$               # End of string
 (??{            # Run the following code, and treat its value
                 # as a sub-pattern to be matched at this point.
     length ($1) == length ($3)  # If capture groups $1 and $3 are same length:
             ? ""                # Match an empty string (always succeeds)
             : "(*FAIL)"         # Else fail (and backtrack)

The latter part, forcing that the first and third capture group have the same number of digits, means that if the entire match succeeds, $2 contains the middle three digits: it must be the middle three, as the entire number (without sign) is $1$2$3, and $1 and $3 contain the same amount of digits.

If the match fails, we need to find out why it fails:


This pattern matches if the input line contains, except a leading sign and trailing newline, a character which is not a digit.


This pattern matches if, and only if, the input line contains an even number of digits (note that if we execute this pattern, we already know all the characters between the beginning (and possible sign) and the trailing newline are all digits.

If this last pattern fails as well, the only possibility which is left, is that the input number contains less than three digits.

Find the full program on GitHub.


The Python solution follows the same strategy as most implementations.

First, we remove any leading sign, and the trailing newline. line contains our line of input:

line = re . sub (r'^[-+]', '', line . strip ())

String are immutable in Python, so all the methods return the modified string, without modifying the original.

Validating and printing the middle three digits is easy:

ll = len (line)
if re . search (r'[^0-9]', line):
    print ("not an integer")
elif ll % 2 == 0:
    print ("even number of digits")
elif ll < 3:
    print ("too short")
    print (line [(ll - 3) // 2 : (ll + 3) // 2])

Find the full program on GitHub.


The Ruby solution looks very similar to the Python solution. The current line of input is in the variable line:

line = line . strip() . gsub(/^[-+]/, "")
ll   = line . length
if line . match (/[^0-9]/) then
    puts ("not an integer")
elsif ll % 2 == 0 then
    puts ("even number of digits")
elsif ll < 3 then
    puts ("too short")
    puts (line [((ll - 3) / 2) . to_i .. ((ll + 2) / 2) . to_i])

Find the full program on GitHub.


Our Scheme solution isn't very different from other solutions — it just looks different:

(define line (read-line))

This creates a variable line, and we initialize it with a line from standard input.

We first check whether the input contains an integer, and we capture the numbers:

(set! is-number (string-match "^[-+]?([0-9]+)$" line))

string-match takes two arguments, and matches the first argument (the pattern) against the second argument. If the match succeeds, a match object is returned; else, #f is returned.

We first check whether the match succeed; if it doesn't, we print the appropriate message:

(if (not is-number)
    (display "not an integer")

If it does match, not is-number is fails, so the if statement executes its third argument (represented by ... above). This third argument is:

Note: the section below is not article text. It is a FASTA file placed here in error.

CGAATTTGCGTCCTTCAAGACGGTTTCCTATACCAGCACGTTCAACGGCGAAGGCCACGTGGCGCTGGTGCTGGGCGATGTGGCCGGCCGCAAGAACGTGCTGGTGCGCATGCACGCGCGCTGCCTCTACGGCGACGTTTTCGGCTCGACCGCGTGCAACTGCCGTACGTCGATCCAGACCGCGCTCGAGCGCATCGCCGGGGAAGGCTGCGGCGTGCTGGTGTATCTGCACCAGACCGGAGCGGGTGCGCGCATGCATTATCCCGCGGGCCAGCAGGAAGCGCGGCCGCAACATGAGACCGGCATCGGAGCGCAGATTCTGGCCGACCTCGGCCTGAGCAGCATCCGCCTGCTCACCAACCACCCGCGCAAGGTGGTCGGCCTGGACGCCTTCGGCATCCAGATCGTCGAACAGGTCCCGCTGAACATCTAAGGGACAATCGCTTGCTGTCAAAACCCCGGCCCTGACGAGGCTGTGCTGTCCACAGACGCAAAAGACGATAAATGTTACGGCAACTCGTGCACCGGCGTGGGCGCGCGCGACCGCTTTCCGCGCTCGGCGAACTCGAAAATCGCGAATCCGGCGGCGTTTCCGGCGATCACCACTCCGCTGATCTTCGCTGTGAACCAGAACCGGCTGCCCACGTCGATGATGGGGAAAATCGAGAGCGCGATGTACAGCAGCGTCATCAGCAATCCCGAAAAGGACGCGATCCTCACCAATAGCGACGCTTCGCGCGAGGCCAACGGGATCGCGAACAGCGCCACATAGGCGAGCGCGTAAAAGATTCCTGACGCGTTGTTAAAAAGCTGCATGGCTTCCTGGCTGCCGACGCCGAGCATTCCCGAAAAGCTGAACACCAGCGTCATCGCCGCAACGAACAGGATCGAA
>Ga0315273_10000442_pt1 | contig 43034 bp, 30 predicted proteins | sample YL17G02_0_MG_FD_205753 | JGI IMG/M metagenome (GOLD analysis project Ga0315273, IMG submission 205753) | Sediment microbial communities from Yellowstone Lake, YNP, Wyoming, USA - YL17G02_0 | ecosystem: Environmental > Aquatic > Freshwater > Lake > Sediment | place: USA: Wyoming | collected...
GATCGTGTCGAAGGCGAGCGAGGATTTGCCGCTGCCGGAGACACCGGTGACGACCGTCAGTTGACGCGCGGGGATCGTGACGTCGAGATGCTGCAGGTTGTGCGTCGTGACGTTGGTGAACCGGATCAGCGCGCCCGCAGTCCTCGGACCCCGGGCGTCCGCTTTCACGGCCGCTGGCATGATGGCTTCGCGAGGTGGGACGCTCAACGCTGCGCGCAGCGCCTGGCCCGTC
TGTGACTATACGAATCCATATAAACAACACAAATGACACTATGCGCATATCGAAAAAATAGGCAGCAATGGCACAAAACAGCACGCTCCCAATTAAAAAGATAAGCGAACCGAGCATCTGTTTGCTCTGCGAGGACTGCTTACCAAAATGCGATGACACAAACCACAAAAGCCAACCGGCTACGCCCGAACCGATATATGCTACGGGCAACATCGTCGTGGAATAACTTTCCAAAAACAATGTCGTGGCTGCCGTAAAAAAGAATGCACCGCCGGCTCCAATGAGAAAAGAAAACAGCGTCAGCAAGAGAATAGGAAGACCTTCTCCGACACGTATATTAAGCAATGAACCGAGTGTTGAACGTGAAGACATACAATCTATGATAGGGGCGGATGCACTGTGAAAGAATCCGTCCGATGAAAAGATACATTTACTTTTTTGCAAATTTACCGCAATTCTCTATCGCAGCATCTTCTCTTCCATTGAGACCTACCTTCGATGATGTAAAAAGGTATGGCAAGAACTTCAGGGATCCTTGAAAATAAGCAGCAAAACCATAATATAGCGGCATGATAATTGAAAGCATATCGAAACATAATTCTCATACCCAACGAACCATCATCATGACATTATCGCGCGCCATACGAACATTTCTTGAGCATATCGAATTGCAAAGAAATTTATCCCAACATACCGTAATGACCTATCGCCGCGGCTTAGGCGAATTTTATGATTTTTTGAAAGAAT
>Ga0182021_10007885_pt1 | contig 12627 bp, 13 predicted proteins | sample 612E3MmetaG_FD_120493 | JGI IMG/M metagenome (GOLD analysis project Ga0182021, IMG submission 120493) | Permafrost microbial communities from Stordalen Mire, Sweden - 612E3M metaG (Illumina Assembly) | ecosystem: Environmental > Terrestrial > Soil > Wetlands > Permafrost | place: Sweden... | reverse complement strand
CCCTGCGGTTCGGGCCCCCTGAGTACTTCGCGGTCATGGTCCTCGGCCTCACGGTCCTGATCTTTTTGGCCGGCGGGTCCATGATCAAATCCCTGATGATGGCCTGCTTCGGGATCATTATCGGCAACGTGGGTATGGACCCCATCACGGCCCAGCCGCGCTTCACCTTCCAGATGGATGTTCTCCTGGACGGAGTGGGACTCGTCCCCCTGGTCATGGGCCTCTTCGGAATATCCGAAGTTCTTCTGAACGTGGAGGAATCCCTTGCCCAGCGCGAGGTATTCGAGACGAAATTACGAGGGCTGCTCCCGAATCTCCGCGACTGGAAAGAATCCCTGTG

(set! number (match:substring is-number 1))
    (set! ll (string-length number))
    (if (= (modulo ll 2) 0)
        (display "even number of digits")
        (if (< ll 3)
            (display "too short")
            (display (substring number (/ (- ll 3) 2)
                                       (/ (+ ll 3) 2)))

Remember the capture in the first pattern? The match object can be queried for that using match:substring. This function takes the arguments, a match object, and the number of the capture we want. In our case, this is the number without sign.

string-length returns the length of its argument.

The rest of the code is fairly straightforward. Remember that in scheme, all operators are postfix operators (and as such, there isn't any difference between operators and functions).

Find the full program on GitHub.


Our Tcl solution starts with:

if {[regexp {^[-+]?([0-9]+)$} $line -> digits]} {
} else {
    puts "not an integer"

where $line contains the current line of input. regexp takes at least two parameters: a pattern, a value to match against. Subsequent parameters, if any, are use to write captures to, where the first capture is the entire match; each subsequent capture is a next group of parens. Here -> isn't a funny piece of syntax, it is the third argument to regexp, indicating we don't need the entire match. But we do want what was matched by the first set of parens: this is written to the variable digits.

If the match fails, we're printing not an integer. Else, we run what's in the placeholder ...:

set ll [string length $digits]
if {[expr $ll % 2] == 0} {
    puts "even number of digits"
} elseif {[expr $ll < 3]} {
    puts "too short"
} else {
    puts [string range $digits [expr ($ll - 3) / 2]\
                               [expr ($ll + 2) / 2]]

Find the full program on GitHub.

Please leave any comments as a GitHub issue.